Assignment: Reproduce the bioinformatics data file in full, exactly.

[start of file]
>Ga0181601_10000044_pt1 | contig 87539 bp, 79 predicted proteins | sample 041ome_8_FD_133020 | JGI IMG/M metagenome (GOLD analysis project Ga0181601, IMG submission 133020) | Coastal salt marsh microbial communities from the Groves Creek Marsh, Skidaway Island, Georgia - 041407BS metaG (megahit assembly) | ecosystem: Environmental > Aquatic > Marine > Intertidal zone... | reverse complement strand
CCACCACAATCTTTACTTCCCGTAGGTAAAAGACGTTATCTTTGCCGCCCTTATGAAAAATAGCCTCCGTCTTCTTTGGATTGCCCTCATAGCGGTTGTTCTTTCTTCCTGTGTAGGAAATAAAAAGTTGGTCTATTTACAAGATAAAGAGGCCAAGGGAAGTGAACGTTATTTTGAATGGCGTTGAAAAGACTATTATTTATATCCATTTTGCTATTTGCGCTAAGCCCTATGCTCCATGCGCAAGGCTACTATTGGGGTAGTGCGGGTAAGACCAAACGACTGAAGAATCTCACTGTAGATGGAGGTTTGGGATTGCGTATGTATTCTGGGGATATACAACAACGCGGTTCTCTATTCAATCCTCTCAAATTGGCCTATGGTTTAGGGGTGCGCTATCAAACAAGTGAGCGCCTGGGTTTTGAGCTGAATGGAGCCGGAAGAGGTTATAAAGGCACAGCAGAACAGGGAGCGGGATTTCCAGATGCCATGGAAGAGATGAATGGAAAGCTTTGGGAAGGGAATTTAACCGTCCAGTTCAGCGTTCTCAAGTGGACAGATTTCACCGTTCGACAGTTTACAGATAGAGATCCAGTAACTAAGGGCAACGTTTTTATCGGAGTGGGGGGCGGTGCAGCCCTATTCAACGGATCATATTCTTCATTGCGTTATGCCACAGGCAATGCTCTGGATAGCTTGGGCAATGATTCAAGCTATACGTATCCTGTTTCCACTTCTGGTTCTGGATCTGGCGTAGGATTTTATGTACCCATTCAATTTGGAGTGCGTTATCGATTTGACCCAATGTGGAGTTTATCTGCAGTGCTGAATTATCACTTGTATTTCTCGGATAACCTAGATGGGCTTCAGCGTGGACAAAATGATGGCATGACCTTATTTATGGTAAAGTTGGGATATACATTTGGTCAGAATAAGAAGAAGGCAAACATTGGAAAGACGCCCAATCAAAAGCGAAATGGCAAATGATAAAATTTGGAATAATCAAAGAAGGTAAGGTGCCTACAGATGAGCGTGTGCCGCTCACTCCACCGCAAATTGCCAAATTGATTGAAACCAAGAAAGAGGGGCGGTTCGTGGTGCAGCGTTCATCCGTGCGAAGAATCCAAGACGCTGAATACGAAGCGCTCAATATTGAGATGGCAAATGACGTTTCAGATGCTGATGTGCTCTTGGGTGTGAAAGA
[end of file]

>Ga0181601_10000044_pt1 | contig 87539 bp, 79 predicted proteins | sample 041ome_8_FD_133020 | JGI IMG/M metagenome (GOLD analysis project Ga0181601, IMG submission 133020) | Coastal salt marsh microbial communities from the Groves Creek Marsh, Skidaway Island, Georgia - 041407BS metaG (megahit assembly) | ecosystem: Environmental > Aquatic > Marine > Intertidal zone... | reverse complement strand
CCACCACAATCTTTACTTCCCGTAGGTAAAAGACGTTATCTTTGCCGCCCTTATGAAAAATAGCCTCCGTCTTCTTTGGATTGCCCTCATAGCGGTTGTTCTTTCTTCCTGTGTAGGAAATAAAAAGTTGGTCTATTTACAAGATAAAGAGGCCAAGGGAAGTGAACGTTATTTTGAATGGCGTTGAAAAGACTATTATTTATATCCATTTTGCTATTTGCGCTAAGCCCTATGCTCCATGCGCAAGGCTACTATTGGGGTAGTGCGGGTAAGACCAAACGACTGAAGAATCTCACTGTAGATGGAGGTTTGGGATTGCGTATGTATTCTGGGGATATACAACAACGCGGTTCTCTATTCAATCCTCTCAAATTGGCCTATGGTTTAGGGGTGCGCTATCAAACAAGTGAGCGCCTGGGTTTTGAGCTGAATGGAGCCGGAAGAGGTTATAAAGGCACAGCAGAACAGGGAGCGGGATTTCCAGATGCCATGGAAGAGATGAATGGAAAGCTTTGGGAAGGGAATTTAACCGTCCAGTTCAGCGTTCTCAAGTGGACAGATTTCACCGTTCGACAGTTTACAGATAGAGATCCAGTAACTAAGGGCAACGTTTTTATCGGAGTGGGGGGCGGTGCAGCCCTATTCAACGGATCATATTCTTCATTGCGTTATGCCACAGGCAATGCTCTGGATAGCTTGGGCAATGATTCAAGCTATACGTATCCTGTTTCCACTTCTGGTTCTGGATCTGGCGTAGGATTTTATGTACCCATTCAATTTGGAGTGCGTTATCGATTTGACCCAATGTGGAGTTTATCTGCAGTGCTGAATTATCACTTGTATTTCTCGGATAACCTAGATGGGCTTCAGCGTGGACAAAATGATGGCATGACCTTATTTATGGTAAAGTTGGGATATACATTTGGTCAGAATAAGAAGAAGGCAAACATTGGAAAGACGCCCAATCAAAAGCGAAATGGCAAATGATAAAATTTGGAATAATCAAAGAAGGTAAGGTGCCTACAGATGAGCGTGTGCCGCTCACTCCACCGCAAATTGCCAAATTGATTGAAACCAAGAAAGAGGGGCGGTTCGTGGTGCAGCGTTCATCCGTGCGAAGAATCCAAGACGCTGAATACGAAGCGCTCAATATTGAGATGGCAAATGACGTTTCAGATGCTGATGTGCTCTTGGGTGTGAAAGA